-Physical therapy modalities such as therapeutic ultrasound, electrical stimulation, cold laser, and bracing can be utilized following an initial trial rest and ice.
At Green Health Acupuncture our therapists use different modalities to increase strength, regain mobility, and help return patients to their pre-injury level of activity.
-Specific exercises may help you strengthen the muscles around the joint and relieve some of the pain associated with many conditions.
-Cortisone injections can be utilized by a physician for shoulder complaints inadequately treated by conservative therapies.
-In more severe shoulder injuries, surgical intervention may be necessary.
-Participate in a Green Health Acupuncture wellness program (i.e. acupuncture, massage therapy, personal training program, etc.), to maintain correct biomechanical balance, promote healthy whole body functioning, and increase strength of musculature to prevent injury.
-Warm up before playing sports or participating in activities that require extensive use of the shoulder. Begin a program of stretching several weeks in advance.
-To prevent underuse, participate in a well-rounded exercise program including upper-body activities and strengthening.
- Maintain good posture. Keep your head up and your shoulders slightly back to prevent shoulder pain. Allowing your shoulders to slump forward leads to increased pain in the joints.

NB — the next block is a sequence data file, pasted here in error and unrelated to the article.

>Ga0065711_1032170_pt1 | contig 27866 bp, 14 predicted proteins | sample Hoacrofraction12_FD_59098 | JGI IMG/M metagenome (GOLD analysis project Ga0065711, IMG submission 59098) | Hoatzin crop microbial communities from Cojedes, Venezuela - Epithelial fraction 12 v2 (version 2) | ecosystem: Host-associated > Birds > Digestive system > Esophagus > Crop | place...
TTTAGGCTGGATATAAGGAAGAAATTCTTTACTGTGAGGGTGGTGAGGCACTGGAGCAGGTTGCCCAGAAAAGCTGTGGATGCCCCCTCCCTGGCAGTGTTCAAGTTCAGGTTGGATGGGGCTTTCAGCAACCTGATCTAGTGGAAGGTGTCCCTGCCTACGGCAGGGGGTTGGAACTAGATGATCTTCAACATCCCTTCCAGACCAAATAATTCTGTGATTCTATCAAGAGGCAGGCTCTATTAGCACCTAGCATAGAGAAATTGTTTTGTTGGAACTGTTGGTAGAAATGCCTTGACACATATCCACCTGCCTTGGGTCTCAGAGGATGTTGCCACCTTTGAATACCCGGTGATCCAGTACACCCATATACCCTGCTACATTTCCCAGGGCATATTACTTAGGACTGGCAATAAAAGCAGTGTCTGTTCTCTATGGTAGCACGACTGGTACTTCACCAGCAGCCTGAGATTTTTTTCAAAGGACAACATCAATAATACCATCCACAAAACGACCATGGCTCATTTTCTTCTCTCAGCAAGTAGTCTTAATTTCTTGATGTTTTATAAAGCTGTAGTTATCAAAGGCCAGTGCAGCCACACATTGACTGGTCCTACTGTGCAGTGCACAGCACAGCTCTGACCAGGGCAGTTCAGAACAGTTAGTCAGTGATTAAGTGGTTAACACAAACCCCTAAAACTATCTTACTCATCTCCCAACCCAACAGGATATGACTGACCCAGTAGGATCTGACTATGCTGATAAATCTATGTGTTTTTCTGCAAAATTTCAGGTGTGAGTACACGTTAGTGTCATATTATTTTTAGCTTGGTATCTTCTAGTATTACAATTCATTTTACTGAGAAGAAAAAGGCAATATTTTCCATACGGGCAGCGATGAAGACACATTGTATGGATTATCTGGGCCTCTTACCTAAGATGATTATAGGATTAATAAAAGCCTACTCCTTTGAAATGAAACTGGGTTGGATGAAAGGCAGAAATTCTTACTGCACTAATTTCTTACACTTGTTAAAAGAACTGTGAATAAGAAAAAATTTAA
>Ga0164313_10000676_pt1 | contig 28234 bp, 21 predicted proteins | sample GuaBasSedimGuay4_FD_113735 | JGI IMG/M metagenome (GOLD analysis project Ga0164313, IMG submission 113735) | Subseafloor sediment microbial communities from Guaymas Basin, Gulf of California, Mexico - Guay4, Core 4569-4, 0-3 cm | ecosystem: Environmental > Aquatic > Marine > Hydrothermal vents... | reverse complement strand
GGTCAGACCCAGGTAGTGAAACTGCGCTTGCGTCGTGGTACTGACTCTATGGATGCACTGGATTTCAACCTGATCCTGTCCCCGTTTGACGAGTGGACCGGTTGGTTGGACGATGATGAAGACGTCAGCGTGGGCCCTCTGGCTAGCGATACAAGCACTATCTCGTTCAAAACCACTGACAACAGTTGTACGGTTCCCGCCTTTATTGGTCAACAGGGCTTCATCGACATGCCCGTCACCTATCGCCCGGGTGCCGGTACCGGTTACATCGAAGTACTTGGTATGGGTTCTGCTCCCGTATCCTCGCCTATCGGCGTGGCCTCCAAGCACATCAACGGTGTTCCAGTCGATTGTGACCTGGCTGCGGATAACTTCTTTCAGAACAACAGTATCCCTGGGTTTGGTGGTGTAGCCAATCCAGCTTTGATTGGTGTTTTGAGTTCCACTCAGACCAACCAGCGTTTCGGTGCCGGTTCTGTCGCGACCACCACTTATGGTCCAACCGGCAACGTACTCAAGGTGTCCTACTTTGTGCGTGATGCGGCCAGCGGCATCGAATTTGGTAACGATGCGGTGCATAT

-Prevent shoulder pain when working on a computer by positioning your keyboard and mouse so that your arms are relaxed at your side. You should also have a slightly open angle at your elbow and your wrists should be straight.
-Stop doing any activity that is causing your shoulder pain. Rest for awhile or find another way to do the activity that does not cause the pain.
Often times increased shoulder activity can place extensive stress on the shoulders and lead to a decrease in flexibility. This is a common problem in middle age, especially among "weekend warriors," or people who don't exercise regularly but go out every now and then for an intense sport.
Common symptoms of shoulder strain include tightness in the muscle, increased with certain shoulder movements (commonly doing push-ups and shoulder activities will be painful), possible swelling, and diffuse/achy pain upon rest.
Although painful and inconvenient, these overuse problems can usually be treated with rest, cold therapy, light stretching, provocative activity avoidance, and conservative modalities performed at our clinic including acupuncture, massage therapy, and physical therapy.
Frozen shoulder presents as extreme stiffness and pain in the shoulder joint noted with movement. The most common cause of this type of injury is due to the healing of a prior minor trauma in the shoulder joint. As the shoulder injury heals, scar tissue is produced in the shoulder joint.
The scar tissue reduces flexibility in the joint causing stiffness, causes inflammation in the joint, and leaves the shoulder prone to further injury. The major symptom is the inability to move the shoulder in any direction without pain. Frozen shoulder can develop after a shoulder is immobilized for a period of time. Attempts to prevent frozen shoulder include early motion of the shoulder after it has been injured.
There are 3 stages of frozen shoulder:
• 1: “Freezing" stage, the patient develops a slow onset of pain. As the pain worsens, the shoulder loses motion. (Usually lasts 6 weeks to 9 months)
• 2: “Frozen" stage, marked by a slow improvement in pain, but the stiffness remains. (Usually lasts from 4 to 12 months)